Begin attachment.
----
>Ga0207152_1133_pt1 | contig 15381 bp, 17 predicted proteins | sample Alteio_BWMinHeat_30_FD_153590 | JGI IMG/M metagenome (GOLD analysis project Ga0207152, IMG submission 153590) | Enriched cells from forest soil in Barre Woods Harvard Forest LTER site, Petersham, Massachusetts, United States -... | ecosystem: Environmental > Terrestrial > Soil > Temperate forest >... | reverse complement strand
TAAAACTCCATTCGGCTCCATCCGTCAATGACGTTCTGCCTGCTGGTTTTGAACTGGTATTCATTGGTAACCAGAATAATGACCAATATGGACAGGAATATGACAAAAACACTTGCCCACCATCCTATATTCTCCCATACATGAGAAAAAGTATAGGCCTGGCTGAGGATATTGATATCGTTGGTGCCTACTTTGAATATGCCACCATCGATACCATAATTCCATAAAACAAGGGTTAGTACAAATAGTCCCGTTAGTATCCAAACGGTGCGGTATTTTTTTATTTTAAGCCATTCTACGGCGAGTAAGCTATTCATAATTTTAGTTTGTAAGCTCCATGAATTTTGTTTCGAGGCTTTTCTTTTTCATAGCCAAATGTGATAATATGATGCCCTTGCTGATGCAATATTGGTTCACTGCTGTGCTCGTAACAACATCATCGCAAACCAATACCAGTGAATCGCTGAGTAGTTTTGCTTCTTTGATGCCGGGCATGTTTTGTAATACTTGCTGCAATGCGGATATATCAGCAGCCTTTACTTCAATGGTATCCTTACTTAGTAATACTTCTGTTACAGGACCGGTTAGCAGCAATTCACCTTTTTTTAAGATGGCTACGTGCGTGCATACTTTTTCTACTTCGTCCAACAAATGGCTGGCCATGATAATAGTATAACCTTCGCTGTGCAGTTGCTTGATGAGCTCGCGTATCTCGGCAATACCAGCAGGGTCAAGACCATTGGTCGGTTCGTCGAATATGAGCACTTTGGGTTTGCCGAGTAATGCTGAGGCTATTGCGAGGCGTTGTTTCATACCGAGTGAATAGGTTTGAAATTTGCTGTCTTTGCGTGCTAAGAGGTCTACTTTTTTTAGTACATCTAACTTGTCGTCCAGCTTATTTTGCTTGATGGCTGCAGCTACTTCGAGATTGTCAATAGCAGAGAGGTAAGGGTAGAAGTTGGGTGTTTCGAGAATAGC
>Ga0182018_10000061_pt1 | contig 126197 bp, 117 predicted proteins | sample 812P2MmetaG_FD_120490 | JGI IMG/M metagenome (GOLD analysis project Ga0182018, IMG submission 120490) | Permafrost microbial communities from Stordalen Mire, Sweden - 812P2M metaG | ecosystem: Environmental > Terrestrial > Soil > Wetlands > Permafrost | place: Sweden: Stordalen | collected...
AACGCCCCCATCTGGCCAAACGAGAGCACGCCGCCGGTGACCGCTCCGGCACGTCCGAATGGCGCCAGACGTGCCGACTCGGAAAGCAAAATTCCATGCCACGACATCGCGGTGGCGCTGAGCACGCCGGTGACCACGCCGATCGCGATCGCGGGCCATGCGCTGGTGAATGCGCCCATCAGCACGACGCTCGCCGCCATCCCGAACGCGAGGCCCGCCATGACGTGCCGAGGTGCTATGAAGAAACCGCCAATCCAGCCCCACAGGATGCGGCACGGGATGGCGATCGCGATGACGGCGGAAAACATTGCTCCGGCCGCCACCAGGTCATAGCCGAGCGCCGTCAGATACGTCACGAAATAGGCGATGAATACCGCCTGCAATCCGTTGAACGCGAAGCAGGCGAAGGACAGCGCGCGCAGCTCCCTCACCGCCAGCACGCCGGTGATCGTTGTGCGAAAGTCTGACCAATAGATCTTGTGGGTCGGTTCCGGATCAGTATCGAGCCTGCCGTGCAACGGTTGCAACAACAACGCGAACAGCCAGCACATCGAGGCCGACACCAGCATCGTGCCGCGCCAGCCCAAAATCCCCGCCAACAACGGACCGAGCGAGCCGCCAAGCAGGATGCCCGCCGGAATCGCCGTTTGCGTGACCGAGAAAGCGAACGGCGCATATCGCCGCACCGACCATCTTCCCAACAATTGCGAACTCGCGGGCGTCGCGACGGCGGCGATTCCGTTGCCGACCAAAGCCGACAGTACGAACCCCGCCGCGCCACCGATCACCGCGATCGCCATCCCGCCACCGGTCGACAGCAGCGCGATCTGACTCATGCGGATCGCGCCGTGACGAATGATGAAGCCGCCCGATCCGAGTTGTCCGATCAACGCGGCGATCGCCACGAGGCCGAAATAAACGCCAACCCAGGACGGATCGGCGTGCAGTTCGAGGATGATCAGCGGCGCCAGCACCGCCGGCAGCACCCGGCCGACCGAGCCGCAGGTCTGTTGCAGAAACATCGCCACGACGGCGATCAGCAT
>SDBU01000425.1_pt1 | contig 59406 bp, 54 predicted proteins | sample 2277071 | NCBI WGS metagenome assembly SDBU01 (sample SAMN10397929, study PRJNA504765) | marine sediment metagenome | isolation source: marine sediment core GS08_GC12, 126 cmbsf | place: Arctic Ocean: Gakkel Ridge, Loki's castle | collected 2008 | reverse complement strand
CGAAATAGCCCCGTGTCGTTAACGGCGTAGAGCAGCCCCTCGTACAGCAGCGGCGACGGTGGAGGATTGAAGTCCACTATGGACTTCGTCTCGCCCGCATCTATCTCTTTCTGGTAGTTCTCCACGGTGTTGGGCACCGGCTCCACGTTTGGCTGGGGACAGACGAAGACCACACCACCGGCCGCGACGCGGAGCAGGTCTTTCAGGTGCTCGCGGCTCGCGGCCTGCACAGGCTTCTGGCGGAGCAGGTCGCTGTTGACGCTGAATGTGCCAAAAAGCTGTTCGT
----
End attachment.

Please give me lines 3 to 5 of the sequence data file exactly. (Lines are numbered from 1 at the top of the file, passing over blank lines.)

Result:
>Ga0182018_10000061_pt1 | contig 126197 bp, 117 predicted proteins | sample 812P2MmetaG_FD_120490 | JGI IMG/M metagenome (GOLD analysis project Ga0182018, IMG submission 120490) | Permafrost microbial communities from Stordalen Mire, Sweden - 812P2M metaG | ecosystem: Environmental > Terrestrial > Soil > Wetlands > Permafrost | place: Sweden: Stordalen | collected...
AACGCCCCCATCTGGCCAAACGAGAGCACGCCGCCGGTGACCGCTCCGGCACGTCCGAATGGCGCCAGACGTGCCGACTCGGAAAGCAAAATTCCATGCCACGACATCGCGGTGGCGCTGAGCACGCCGGTGACCACGCCGATCGCGATCGCGGGCCATGCGCTGGTGAATGCGCCCATCAGCACGACGCTCGCCGCCATCCCGAACGCGAGGCCCGCCATGACGTGCCGAGGTGCTATGAAGAAACCGCCAATCCAGCCCCACAGGATGCGGCACGGGATGGCGATCGCGATGACGGCGGAAAACATTGCTCCGGCCGCCACCAGGTCATAGCCGAGCGCCGTCAGATACGTCACGAAATAGGCGATGAATACCGCCTGCAATCCGTTGAACGCGAAGCAGGCGAAGGACAGCGCGCGCAGCTCCCTCACCGCCAGCACGCCGGTGATCGTTGTGCGAAAGTCTGACCAATAGATCTTGTGGGTCGGTTCCGGATCAGTATCGAGCCTGCCGTGCAACGGTTGCAACAACAACGCGAACAGCCAGCACATCGAGGCCGACACCAGCATCGTGCCGCGCCAGCCCAAAATCCCCGCCAACAACGGACCGAGCGAGCCGCCAAGCAGGATGCCCGCCGGAATCGCCGTTTGCGTGACCGAGAAAGCGAACGGCGCATATCGCCGCACCGACCATCTTCCCAACAATTGCGAACTCGCGGGCGTCGCGACGGCGGCGATTCCGTTGCCGACCAAAGCCGACAGTACGAACCCCGCCGCGCCACCGATCACCGCGATCGCCATCCCGCCACCGGTCGACAGCAGCGCGATCTGACTCATGCGGATCGCGCCGTGACGAATGATGAAGCCGCCCGATCCGAGTTGTCCGATCAACGCGGCGATCGCCACGAGGCCGAAATAAACGCCAACCCAGGACGGATCGGCGTGCAGTTCGAGGATGATCAGCGGCGCCAGCACCGCCGGCAGCACCCGGCCGACCGAGCCGCAGGTCTGTTGCAGAAACATCGCCACGACGGCGATCAGCAT
>SDBU01000425.1_pt1 | contig 59406 bp, 54 predicted proteins | sample 2277071 | NCBI WGS metagenome assembly SDBU01 (sample SAMN10397929, study PRJNA504765) | marine sediment metagenome | isolation source: marine sediment core GS08_GC12, 126 cmbsf | place: Arctic Ocean: Gakkel Ridge, Loki's castle | collected 2008 | reverse complement strand